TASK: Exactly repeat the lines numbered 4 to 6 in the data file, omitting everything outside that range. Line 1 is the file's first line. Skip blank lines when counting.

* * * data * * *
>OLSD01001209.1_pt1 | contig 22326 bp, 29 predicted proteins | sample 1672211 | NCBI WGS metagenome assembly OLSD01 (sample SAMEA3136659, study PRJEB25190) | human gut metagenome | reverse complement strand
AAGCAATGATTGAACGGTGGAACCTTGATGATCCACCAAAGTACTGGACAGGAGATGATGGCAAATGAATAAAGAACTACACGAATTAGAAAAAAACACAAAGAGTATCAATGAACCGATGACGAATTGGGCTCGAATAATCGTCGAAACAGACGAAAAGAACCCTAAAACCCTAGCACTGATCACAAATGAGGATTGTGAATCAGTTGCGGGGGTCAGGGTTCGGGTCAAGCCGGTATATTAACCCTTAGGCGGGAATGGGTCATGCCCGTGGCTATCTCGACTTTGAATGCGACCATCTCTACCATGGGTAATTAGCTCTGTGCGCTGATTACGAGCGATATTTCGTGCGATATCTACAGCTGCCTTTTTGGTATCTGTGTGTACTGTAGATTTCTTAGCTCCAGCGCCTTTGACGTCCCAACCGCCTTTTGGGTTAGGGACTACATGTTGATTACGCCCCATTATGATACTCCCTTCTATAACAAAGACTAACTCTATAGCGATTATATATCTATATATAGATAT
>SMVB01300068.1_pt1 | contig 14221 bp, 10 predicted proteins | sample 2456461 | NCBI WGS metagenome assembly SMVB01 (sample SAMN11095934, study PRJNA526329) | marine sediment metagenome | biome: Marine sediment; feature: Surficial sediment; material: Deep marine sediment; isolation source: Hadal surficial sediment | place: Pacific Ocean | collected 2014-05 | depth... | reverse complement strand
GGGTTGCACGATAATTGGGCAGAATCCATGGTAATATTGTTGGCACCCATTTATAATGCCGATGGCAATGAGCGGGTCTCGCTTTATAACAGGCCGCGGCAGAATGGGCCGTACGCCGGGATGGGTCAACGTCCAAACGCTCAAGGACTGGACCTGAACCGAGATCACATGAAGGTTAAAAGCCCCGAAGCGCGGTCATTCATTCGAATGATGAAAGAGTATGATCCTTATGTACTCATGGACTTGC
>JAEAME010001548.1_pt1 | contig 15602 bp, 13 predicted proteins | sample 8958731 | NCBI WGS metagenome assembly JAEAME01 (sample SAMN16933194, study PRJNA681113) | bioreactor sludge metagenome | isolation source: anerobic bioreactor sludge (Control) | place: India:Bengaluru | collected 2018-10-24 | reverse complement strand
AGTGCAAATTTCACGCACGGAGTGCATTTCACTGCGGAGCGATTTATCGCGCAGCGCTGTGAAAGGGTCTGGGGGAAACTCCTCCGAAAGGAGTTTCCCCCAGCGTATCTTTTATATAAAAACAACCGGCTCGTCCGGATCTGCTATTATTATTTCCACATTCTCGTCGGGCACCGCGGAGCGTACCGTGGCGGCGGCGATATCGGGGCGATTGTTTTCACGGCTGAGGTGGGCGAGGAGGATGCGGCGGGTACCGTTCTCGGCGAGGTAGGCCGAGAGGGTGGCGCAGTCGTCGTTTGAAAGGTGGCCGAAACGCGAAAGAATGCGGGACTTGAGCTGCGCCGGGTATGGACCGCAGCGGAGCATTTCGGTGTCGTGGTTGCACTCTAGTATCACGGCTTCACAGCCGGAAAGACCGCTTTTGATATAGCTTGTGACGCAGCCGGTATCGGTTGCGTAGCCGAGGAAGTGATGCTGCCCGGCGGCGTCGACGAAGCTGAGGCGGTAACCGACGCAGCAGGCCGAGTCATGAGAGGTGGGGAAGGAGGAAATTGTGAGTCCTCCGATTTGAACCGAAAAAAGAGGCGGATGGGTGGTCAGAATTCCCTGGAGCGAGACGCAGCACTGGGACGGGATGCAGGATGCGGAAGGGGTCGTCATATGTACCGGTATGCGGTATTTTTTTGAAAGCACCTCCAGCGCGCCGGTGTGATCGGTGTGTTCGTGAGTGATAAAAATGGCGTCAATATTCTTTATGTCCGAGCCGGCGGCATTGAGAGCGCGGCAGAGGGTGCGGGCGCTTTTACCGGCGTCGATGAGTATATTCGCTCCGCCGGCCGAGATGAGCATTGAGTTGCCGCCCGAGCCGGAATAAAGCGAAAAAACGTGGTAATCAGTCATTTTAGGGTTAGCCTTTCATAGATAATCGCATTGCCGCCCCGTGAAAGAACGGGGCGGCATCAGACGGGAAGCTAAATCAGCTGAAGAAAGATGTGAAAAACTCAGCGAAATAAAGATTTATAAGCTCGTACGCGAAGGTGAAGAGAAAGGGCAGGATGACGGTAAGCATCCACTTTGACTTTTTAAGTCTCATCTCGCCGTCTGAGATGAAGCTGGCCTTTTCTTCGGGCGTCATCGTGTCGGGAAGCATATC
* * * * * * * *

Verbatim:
GGGTTGCACGATAATTGGGCAGAATCCATGGTAATATTGTTGGCACCCATTTATAATGCCGATGGCAATGAGCGGGTCTCGCTTTATAACAGGCCGCGGCAGAATGGGCCGTACGCCGGGATGGGTCAACGTCCAAACGCTCAAGGACTGGACCTGAACCGAGATCACATGAAGGTTAAAAGCCCCGAAGCGCGGTCATTCATTCGAATGATGAAAGAGTATGATCCTTATGTACTCATGGACTTGC
>JAEAME010001548.1_pt1 | contig 15602 bp, 13 predicted proteins | sample 8958731 | NCBI WGS metagenome assembly JAEAME01 (sample SAMN16933194, study PRJNA681113) | bioreactor sludge metagenome | isolation source: anerobic bioreactor sludge (Control) | place: India:Bengaluru | collected 2018-10-24 | reverse complement strand
AGTGCAAATTTCACGCACGGAGTGCATTTCACTGCGGAGCGATTTATCGCGCAGCGCTGTGAAAGGGTCTGGGGGAAACTCCTCCGAAAGGAGTTTCCCCCAGCGTATCTTTTATATAAAAACAACCGGCTCGTCCGGATCTGCTATTATTATTTCCACATTCTCGTCGGGCACCGCGGAGCGTACCGTGGCGGCGGCGATATCGGGGCGATTGTTTTCACGGCTGAGGTGGGCGAGGAGGATGCGGCGGGTACCGTTCTCGGCGAGGTAGGCCGAGAGGGTGGCGCAGTCGTCGTTTGAAAGGTGGCCGAAACGCGAAAGAATGCGGGACTTGAGCTGCGCCGGGTATGGACCGCAGCGGAGCATTTCGGTGTCGTGGTTGCACTCTAGTATCACGGCTTCACAGCCGGAAAGACCGCTTTTGATATAGCTTGTGACGCAGCCGGTATCGGTTGCGTAGCCGAGGAAGTGATGCTGCCCGGCGGCGTCGACGAAGCTGAGGCGGTAACCGACGCAGCAGGCCGAGTCATGAGAGGTGGGGAAGGAGGAAATTGTGAGTCCTCCGATTTGAACCGAAAAAAGAGGCGGATGGGTGGTCAGAATTCCCTGGAGCGAGACGCAGCACTGGGACGGGATGCAGGATGCGGAAGGGGTCGTCATATGTACCGGTATGCGGTATTTTTTTGAAAGCACCTCCAGCGCGCCGGTGTGATCGGTGTGTTCGTGAGTGATAAAAATGGCGTCAATATTCTTTATGTCCGAGCCGGCGGCATTGAGAGCGCGGCAGAGGGTGCGGGCGCTTTTACCGGCGTCGATGAGTATATTCGCTCCGCCGGCCGAGATGAGCATTGAGTTGCCGCCCGAGCCGGAATAAAGCGAAAAAACGTGGTAATCAGTCATTTTAGGGTTAGCCTTTCATAGATAATCGCATTGCCGCCCCGTGAAAGAACGGGGCGGCATCAGACGGGAAGCTAAATCAGCTGAAGAAAGATGTGAAAAACTCAGCGAAATAAAGATTTATAAGCTCGTACGCGAAGGTGAAGAGAAAGGGCAGGATGACGGTAAGCATCCACTTTGACTTTTTAAGTCTCATCTCGCCGTCTGAGATGAAGCTGGCCTTTTCTTCGGGCGTCATCGTGTCGGGAAGCATATC